Congress could pull back funding for the Marine Corps to continue buying its newest weapon, the M27 Infantry Automatic Rifle.

Members of the subcommittee on Tactical Air Land for the House Armed Services Committees said Wednesday in their proposed language for the National Defense Authorization Act that they will withhold funding for new M27s by 20 percent until they get more information from Marine Corps’ Commandant Gen. Robert B. Neller.

Subcommittee members wants Neller to provide them an assessment on the Marine Corps’ views of last year’s Small Arms Ammunition Configuration Study, or SAAC.

They want Neller’s assessment to include a near- and long-term small arms modernization strategy for the Corps.

The subcommitee’s proposal would still have to pass the full committee, match what the Senate wants to then reach the final bill, which will be voted on later this year. Unlike other directives and proposals in the subcommittee’s text, the push for more info from Neller does not have a date attached.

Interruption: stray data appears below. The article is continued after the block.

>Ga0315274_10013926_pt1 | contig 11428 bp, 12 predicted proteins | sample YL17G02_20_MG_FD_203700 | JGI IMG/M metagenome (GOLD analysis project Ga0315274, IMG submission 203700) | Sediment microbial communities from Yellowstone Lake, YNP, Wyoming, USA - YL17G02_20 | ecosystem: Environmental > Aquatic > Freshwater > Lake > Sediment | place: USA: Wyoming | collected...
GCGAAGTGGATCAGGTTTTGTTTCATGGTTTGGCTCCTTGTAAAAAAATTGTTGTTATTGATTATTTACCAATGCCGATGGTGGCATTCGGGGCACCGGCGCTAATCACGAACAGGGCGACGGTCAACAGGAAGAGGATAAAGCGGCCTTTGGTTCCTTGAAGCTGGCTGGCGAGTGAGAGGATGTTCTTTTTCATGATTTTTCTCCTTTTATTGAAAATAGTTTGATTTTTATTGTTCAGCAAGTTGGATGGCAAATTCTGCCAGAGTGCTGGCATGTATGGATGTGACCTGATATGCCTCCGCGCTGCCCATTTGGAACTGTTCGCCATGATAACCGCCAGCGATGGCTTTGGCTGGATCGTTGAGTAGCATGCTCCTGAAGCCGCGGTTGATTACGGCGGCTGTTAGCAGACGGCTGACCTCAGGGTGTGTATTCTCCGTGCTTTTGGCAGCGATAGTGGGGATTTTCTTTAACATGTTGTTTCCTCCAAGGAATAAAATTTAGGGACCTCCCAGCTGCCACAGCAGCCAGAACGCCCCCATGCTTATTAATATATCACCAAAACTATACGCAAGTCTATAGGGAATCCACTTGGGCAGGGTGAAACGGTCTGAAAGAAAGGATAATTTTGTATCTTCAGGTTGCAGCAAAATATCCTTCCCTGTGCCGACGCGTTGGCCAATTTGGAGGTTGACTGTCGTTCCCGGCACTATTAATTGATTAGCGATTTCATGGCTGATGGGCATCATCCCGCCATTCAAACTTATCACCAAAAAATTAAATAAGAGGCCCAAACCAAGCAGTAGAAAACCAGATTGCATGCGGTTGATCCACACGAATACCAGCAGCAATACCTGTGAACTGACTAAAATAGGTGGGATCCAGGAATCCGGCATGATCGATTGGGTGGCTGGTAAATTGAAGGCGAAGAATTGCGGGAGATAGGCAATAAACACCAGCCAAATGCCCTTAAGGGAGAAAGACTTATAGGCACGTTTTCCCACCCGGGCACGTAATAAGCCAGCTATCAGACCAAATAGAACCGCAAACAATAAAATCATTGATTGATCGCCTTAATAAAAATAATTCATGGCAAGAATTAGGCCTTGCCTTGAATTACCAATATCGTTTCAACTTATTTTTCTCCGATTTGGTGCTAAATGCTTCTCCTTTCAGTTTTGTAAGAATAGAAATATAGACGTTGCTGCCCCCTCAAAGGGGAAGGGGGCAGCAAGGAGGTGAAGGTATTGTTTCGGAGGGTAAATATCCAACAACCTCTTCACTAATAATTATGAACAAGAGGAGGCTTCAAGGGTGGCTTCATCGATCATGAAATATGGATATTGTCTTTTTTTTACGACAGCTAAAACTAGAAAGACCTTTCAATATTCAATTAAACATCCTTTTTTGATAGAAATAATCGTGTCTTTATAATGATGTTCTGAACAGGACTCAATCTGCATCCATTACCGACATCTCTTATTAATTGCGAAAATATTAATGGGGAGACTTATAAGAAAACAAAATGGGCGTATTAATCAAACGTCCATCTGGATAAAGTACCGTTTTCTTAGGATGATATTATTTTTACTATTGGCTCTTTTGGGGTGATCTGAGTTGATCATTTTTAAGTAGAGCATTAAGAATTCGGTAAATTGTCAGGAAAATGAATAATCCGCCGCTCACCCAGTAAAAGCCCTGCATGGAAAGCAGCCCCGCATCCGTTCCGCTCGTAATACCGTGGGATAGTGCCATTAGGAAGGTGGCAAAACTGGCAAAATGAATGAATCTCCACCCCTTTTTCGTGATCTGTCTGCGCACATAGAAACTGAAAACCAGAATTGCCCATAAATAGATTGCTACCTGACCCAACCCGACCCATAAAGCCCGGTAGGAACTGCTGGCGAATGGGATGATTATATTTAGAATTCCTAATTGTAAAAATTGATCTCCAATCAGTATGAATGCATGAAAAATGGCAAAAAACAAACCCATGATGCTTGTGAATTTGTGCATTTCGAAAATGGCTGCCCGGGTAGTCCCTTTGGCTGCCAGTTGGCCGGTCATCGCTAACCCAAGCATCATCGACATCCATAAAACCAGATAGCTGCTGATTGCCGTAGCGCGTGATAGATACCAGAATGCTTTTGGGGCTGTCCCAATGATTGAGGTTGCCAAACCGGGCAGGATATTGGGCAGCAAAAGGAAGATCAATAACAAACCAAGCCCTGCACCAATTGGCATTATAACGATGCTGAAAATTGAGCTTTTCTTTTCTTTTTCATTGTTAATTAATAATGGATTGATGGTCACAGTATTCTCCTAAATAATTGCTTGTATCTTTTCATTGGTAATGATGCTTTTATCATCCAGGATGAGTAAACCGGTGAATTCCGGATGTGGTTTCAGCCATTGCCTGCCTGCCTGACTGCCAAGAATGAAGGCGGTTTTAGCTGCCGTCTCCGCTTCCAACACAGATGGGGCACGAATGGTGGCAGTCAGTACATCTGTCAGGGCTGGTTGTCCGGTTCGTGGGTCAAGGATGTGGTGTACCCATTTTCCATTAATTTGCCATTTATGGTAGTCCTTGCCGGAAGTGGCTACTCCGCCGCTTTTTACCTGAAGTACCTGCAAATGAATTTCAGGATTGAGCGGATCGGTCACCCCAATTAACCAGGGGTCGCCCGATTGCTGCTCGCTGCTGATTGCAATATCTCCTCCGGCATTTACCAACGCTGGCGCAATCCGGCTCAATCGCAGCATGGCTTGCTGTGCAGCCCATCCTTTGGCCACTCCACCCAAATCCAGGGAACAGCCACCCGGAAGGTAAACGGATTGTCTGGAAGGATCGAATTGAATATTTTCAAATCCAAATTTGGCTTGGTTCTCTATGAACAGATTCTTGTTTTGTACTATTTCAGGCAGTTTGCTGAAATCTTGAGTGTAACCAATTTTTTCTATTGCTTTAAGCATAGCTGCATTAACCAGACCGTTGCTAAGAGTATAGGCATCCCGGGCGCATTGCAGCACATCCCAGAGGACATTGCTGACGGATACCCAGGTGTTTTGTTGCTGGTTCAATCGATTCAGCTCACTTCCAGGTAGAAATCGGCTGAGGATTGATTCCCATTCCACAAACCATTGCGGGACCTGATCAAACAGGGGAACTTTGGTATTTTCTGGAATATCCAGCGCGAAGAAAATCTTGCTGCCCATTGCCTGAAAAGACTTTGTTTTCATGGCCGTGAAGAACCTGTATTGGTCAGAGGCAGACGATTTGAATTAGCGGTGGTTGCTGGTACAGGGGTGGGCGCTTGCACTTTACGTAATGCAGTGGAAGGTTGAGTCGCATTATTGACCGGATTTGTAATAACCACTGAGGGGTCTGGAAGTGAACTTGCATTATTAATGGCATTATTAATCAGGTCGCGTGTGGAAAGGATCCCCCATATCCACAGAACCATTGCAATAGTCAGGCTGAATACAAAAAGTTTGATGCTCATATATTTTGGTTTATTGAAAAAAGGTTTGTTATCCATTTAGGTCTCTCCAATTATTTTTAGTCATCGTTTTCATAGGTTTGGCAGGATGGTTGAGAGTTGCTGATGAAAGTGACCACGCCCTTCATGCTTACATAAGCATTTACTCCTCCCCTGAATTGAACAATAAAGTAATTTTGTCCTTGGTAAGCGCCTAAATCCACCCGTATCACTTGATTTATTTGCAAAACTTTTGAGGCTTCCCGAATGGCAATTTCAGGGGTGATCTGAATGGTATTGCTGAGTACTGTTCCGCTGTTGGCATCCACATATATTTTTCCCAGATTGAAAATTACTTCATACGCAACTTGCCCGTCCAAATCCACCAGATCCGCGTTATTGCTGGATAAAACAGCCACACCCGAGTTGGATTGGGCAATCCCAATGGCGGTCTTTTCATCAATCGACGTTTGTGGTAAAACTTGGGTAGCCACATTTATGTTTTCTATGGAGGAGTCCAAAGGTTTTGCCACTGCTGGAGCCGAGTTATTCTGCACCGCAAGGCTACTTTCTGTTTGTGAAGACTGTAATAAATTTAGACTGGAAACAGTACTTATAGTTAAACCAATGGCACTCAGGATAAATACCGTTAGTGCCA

The SAAC study was a servicewide, multiyear study led by the Army to analyze the use and needs of near-term and long-term small arms and ammo needs. It has informed the ongoing development of the Next Generation Squad Weapon, an overarching program that will result in a new squad automatic weapon and rifle or carbine expected to replace the half-century old M16/M4 platform.

But rather than wait for new developments, Neller began wide fielding of the M27 to Marine infantry units last year after initial equipping began in 2008.

The Corps has fielded 6,500 M27s as of March, with plans to procure nearly 15,000 of the Heckler & Koch rifles.

Marine commanders took some flak at a March hearing when members of Congress questioned why they decided to go with a sole source contract at $3,000 per rifle from a German company.

“Do you believe that it is the best option to not compete a contract that could be as many as 50,814 rifles?” asked Rep. Joe Wilson, R-S.C.

But any delays could result in higher costs, as much as $24 million and a two-year delay, responded Lt. Gen. Brian D. Beaudreault, deputy commandant of Plans, Policies and Operations.

The M27 has shown greater lethality and increased range over the M4, striking targets at 600m or farther. An accurized version known as the M38 was selected as the new Squad Designated Marksman Rifle for infantry squads recently.